Ten years ago, Barry Kibler, now a 66-year-old retired truck driver in Carmichael, Calif., inherited his grandfather's diaries, detailing two trips he made to work at the Treadwell Mine in Douglas in 1903 and 1904. Kibler found them interesting but put them into a drawer, where they sat for almost seven years.
Kibler took them out again after he and his wife took a cruise through Juneau in 2002. He toured the A-J Mine, hopped the city bus to Douglas for a short tour of the Treadwell Mine and had an inspiring conversation with a woman at a Ketchikan bookstore.
"I told her about the diaries and she said, 'You should get them published,'" Kibler said. "I had no idea of the significance of the Treadwell Mine for all those years. I had my wife look it up on the Internet and there was tons of information."
Kibler has spent the last few years transcribing "The Treadwell Diaries By Edwin Warren, 1903-1904" from the two packed half-inch thick books into computer documents. Kibler has a few letters out to publishers and has also considered selling the manuscripts on an Internet site such as eBay. He's provided a copy of the manuscript to the University of Alaska and also contacted the Juneau-Douglas City Museum.
"I find the mining incidents and the details about the things going on in the mine to be pretty interesting," Kibler said. "He was very good at explaining nature. The diaries were never written for the purpose of publishing, but 100 years later they have some historical value."
Warren was a deeply religious man. He grew up in Pacific Grove, Calif., a community originally settled by Methodists.
He was just out of high school when he set out for his first trip to Alaska, in the summer of 1903. He was working to help save money for his tuition at Stanford but, as a devoted ornithologist, his main interest was studying Alaska birds. He was also acquainted with a Rev. Jackson, who worked at the Endeavors Mission in Juneau.
Warren rode his "wheel," now an antique bicycle - known at the time as a pennyfarthing - with a large wheel in the front and a small one in the rear, the 150 miles from Pacific Grove to Sacramento. He continued by train to Vancouver, then took the Princess May steamer to Douglas.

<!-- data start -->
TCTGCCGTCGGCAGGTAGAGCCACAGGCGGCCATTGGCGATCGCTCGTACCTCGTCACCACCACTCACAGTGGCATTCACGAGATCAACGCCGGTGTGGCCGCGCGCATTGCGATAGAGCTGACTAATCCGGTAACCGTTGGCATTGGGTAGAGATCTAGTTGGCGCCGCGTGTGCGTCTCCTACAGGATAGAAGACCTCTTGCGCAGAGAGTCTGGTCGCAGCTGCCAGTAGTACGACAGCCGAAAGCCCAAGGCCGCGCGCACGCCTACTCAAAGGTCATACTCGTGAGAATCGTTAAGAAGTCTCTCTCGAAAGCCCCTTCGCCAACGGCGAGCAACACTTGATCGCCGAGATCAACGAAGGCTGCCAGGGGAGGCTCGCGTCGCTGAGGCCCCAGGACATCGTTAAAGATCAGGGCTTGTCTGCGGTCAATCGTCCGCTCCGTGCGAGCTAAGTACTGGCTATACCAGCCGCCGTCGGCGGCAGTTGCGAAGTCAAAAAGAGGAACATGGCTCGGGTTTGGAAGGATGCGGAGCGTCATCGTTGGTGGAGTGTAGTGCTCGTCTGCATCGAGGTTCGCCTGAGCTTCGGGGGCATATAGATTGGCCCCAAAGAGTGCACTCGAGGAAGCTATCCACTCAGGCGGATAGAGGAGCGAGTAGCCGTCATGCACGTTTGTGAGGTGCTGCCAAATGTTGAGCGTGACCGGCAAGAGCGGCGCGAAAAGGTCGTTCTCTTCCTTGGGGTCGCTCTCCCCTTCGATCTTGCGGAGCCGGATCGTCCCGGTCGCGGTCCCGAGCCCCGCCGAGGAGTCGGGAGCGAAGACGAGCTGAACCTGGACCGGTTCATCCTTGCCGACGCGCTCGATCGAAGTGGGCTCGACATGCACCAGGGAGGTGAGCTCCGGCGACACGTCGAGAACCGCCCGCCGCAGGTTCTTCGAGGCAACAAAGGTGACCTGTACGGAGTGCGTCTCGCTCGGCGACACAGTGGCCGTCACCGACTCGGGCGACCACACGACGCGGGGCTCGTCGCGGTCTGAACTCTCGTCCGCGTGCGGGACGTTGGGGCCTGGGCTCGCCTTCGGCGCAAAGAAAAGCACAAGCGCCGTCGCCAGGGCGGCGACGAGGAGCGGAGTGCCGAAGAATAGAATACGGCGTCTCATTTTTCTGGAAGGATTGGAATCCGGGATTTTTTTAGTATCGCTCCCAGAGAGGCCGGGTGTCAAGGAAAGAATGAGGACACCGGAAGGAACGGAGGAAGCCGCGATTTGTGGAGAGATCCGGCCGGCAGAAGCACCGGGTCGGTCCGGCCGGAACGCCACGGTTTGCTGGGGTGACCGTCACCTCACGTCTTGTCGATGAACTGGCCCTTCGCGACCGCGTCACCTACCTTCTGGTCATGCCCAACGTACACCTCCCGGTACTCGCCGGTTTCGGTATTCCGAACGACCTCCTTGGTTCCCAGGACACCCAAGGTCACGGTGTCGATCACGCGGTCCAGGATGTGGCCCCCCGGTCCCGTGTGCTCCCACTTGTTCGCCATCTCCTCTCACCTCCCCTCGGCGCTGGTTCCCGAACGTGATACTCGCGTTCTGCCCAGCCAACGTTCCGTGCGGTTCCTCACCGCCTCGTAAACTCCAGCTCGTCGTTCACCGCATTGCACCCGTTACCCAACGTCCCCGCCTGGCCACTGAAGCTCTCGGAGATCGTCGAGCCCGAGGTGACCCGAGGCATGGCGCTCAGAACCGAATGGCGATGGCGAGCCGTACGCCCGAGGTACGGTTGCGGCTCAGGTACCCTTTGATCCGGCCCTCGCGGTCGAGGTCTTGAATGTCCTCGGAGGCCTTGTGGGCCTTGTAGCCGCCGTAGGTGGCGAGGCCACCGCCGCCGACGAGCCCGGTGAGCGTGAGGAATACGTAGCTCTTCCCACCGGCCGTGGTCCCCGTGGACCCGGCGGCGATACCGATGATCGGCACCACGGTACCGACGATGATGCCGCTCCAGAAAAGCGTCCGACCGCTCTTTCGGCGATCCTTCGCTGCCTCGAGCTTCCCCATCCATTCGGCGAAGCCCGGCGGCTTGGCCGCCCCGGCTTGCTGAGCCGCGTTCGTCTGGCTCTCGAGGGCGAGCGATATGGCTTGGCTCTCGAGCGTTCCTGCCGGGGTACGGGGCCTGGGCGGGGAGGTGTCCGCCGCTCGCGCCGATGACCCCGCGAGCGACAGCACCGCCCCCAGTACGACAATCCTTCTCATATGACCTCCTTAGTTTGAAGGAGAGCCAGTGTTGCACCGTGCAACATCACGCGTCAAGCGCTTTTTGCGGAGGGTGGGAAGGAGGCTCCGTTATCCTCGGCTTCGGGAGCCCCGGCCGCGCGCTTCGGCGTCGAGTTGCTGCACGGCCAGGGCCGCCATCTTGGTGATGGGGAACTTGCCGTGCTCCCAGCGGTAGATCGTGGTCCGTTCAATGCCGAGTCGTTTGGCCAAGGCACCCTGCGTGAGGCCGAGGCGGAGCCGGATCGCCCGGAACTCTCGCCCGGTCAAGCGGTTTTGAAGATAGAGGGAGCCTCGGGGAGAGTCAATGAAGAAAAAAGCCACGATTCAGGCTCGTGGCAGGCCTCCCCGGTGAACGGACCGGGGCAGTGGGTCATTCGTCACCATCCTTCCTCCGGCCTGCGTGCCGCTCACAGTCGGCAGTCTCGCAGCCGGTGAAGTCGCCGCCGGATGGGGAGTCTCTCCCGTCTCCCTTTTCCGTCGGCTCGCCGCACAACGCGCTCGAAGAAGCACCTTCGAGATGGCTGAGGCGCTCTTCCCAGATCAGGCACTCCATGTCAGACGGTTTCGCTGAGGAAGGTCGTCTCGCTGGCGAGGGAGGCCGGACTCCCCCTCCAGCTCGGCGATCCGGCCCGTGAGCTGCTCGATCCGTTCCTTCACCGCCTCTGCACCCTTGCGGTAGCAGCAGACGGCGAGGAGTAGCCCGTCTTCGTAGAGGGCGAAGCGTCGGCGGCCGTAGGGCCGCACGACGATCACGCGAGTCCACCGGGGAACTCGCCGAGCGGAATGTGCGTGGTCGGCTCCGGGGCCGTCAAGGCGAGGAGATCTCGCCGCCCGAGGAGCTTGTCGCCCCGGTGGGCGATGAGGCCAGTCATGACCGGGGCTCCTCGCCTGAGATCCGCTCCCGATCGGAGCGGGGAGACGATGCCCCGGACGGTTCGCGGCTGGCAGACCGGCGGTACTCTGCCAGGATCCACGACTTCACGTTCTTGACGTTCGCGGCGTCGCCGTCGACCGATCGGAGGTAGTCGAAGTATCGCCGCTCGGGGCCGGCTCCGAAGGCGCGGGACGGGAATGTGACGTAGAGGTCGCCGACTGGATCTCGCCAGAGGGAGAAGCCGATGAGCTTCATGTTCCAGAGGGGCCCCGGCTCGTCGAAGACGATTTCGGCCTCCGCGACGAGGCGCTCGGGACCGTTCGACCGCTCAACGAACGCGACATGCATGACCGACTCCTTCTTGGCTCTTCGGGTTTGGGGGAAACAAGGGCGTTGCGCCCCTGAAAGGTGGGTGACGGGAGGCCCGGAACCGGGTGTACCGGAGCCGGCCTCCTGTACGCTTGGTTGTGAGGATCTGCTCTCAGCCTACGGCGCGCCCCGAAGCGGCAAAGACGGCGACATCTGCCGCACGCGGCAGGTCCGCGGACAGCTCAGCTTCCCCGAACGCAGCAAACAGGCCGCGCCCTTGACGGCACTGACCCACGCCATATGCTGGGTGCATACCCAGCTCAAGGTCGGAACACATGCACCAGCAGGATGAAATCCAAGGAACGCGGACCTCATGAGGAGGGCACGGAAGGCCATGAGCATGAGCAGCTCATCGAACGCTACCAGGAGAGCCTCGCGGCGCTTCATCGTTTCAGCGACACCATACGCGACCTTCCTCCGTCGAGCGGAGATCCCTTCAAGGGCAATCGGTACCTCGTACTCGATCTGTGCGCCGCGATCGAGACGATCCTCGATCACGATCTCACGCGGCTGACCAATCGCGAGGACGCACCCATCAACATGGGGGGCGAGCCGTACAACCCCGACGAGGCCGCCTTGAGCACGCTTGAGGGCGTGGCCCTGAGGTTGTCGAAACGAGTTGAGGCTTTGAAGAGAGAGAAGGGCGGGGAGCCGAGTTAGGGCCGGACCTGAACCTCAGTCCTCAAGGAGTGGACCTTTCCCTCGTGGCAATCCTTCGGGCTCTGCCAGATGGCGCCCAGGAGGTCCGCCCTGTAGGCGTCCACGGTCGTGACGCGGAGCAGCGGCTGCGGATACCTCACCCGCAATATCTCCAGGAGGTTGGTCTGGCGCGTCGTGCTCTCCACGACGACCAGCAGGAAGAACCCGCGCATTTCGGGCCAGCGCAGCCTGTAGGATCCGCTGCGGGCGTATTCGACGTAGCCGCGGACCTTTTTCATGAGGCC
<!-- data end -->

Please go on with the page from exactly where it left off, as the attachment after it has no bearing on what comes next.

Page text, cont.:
"He explains the trip along the way, and the scenery when he passed by the mission in San Jose and went through Livermore and saw the California poppies," Kibler said. "I've been in that area myself and now it's a modern freeway. Back then, it was probably a dirt road."
The manuscript of the first trip is broken into 10 chapters, covering July 28 to Oct. 1, 1903. Warren, like many miners, was overpowered by the mine's gases on the first day and fainted. August was a particularly brutal month. Three men died on Aug. 5, and another two were killed on Aug. 17. The lack of safety provisions sparked a near-riot on Aug. 6 and many men quit during the month.
"There were people getting killed in there left and right, and he would explain how they got killed," Kibler said. "A cable broke on a hoist and the whole thing fell clear to the bottom, things like that. A lot of miners were also killed by falling rocks."
After his trips to Juneau in 1903 and 1904, Warren finished his studies at Stanford. He eventually owned a dairy in Menlo Park, Calif., near Palo Alto, and ran a 300-acre rice ranch in northern California. Warren died in the early 1970s at the age of 92.
Korry Keeker can be reached at firstname.lastname@example.org